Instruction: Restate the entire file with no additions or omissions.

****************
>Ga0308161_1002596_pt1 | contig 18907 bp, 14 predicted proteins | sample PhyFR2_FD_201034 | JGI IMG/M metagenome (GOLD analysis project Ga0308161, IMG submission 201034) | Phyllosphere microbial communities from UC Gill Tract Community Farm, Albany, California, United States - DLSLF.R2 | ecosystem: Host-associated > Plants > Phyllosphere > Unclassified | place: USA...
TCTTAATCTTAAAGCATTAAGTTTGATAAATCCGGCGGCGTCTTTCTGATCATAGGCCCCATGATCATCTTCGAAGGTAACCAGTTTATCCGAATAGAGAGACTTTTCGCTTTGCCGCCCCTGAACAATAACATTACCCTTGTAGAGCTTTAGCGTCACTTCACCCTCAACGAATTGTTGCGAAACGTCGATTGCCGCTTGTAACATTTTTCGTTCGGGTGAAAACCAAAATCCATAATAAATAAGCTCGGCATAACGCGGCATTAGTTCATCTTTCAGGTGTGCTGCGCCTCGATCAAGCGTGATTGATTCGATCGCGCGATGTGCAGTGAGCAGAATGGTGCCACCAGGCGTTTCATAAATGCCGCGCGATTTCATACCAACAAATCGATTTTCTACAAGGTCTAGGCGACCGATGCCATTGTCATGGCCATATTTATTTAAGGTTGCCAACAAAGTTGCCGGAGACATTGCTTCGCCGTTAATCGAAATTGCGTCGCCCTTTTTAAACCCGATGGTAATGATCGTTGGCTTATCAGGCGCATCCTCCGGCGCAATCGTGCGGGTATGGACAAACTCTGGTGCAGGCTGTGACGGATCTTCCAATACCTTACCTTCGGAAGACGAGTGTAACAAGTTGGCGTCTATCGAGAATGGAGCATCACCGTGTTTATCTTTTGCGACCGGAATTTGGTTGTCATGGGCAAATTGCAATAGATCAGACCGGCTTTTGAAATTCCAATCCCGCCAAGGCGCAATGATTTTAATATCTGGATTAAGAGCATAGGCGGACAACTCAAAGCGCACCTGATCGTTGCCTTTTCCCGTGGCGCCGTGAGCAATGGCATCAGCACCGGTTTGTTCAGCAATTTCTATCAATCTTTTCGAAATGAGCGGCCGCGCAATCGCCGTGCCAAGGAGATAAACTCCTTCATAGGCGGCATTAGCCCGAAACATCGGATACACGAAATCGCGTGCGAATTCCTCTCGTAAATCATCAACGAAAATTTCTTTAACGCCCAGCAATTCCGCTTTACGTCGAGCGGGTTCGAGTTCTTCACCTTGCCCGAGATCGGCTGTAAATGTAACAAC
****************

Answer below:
>Ga0308161_1002596_pt1 | contig 18907 bp, 14 predicted proteins | sample PhyFR2_FD_201034 | JGI IMG/M metagenome (GOLD analysis project Ga0308161, IMG submission 201034) | Phyllosphere microbial communities from UC Gill Tract Community Farm, Albany, California, United States - DLSLF.R2 | ecosystem: Host-associated > Plants > Phyllosphere > Unclassified | place: USA...
TCTTAATCTTAAAGCATTAAGTTTGATAAATCCGGCGGCGTCTTTCTGATCATAGGCCCCATGATCATCTTCGAAGGTAACCAGTTTATCCGAATAGAGAGACTTTTCGCTTTGCCGCCCCTGAACAATAACATTACCCTTGTAGAGCTTTAGCGTCACTTCACCCTCAACGAATTGTTGCGAAACGTCGATTGCCGCTTGTAACATTTTTCGTTCGGGTGAAAACCAAAATCCATAATAAATAAGCTCGGCATAACGCGGCATTAGTTCATCTTTCAGGTGTGCTGCGCCTCGATCAAGCGTGATTGATTCGATCGCGCGATGTGCAGTGAGCAGAATGGTGCCACCAGGCGTTTCATAAATGCCGCGCGATTTCATACCAACAAATCGATTTTCTACAAGGTCTAGGCGACCGATGCCATTGTCATGGCCATATTTATTTAAGGTTGCCAACAAAGTTGCCGGAGACATTGCTTCGCCGTTAATCGAAATTGCGTCGCCCTTTTTAAACCCGATGGTAATGATCGTTGGCTTATCAGGCGCATCCTCCGGCGCAATCGTGCGGGTATGGACAAACTCTGGTGCAGGCTGTGACGGATCTTCCAATACCTTACCTTCGGAAGACGAGTGTAACAAGTTGGCGTCTATCGAGAATGGAGCATCACCGTGTTTATCTTTTGCGACCGGAATTTGGTTGTCATGGGCAAATTGCAATAGATCAGACCGGCTTTTGAAATTCCAATCCCGCCAAGGCGCAATGATTTTAATATCTGGATTAAGAGCATAGGCGGACAACTCAAAGCGCACCTGATCGTTGCCTTTTCCCGTGGCGCCGTGAGCAATGGCATCAGCACCGGTTTGTTCAGCAATTTCTATCAATCTTTTCGAAATGAGCGGCCGCGCAATCGCCGTGCCAAGGAGATAAACTCCTTCATAGGCGGCATTAGCCCGAAACATCGGATACACGAAATCGCGTGCGAATTCCTCTCGTAAATCATCAACGAAAATTTCTTTAACGCCCAGCAATTCCGCTTTACGTCGAGCGGGTTCGAGTTCTTCACCTTGCCCGAGATCGGCTGTAAATGTAACAAC